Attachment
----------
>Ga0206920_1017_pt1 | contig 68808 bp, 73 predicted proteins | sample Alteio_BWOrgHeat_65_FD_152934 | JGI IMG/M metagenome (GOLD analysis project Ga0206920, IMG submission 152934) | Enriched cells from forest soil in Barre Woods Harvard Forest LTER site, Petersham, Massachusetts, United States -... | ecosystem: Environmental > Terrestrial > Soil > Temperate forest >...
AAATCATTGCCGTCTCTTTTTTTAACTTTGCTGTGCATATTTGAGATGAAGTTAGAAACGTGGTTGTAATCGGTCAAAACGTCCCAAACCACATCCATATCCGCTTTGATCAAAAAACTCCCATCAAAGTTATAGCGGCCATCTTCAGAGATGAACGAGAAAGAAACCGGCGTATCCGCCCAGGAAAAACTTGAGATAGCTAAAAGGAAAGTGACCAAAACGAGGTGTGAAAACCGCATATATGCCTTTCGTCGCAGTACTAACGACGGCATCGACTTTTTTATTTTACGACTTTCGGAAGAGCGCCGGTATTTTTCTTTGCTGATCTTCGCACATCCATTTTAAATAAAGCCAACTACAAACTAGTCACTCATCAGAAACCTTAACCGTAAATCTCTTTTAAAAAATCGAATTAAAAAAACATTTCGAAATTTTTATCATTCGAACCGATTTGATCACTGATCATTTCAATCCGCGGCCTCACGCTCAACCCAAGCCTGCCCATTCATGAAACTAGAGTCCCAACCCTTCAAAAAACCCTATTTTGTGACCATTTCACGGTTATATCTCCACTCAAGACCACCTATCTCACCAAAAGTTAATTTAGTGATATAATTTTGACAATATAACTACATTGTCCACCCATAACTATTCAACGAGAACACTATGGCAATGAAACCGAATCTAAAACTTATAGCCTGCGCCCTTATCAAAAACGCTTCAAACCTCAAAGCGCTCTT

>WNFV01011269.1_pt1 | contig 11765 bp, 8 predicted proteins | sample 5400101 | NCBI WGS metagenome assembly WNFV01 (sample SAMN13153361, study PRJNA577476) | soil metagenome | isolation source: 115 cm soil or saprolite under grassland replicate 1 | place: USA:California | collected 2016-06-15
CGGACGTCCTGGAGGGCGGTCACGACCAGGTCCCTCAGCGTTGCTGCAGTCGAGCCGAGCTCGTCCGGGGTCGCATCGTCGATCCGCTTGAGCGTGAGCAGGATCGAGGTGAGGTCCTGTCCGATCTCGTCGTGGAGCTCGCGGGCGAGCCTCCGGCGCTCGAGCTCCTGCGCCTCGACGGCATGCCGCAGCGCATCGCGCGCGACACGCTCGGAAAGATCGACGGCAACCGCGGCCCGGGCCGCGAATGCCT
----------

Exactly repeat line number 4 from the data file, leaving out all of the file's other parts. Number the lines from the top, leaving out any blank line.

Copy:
CGGACGTCCTGGAGGGCGGTCACGACCAGGTCCCTCAGCGTTGCTGCAGTCGAGCCGAGCTCGTCCGGGGTCGCATCGTCGATCCGCTTGAGCGTGAGCAGGATCGAGGTGAGGTCCTGTCCGATCTCGTCGTGGAGCTCGCGGGCGAGCCTCCGGCGCTCGAGCTCCTGCGCCTCGACGGCATGCCGCAGCGCATCGCGCGCGACACGCTCGGAAAGATCGACGGCAACCGCGGCCCGGGCCGCGAATGCCT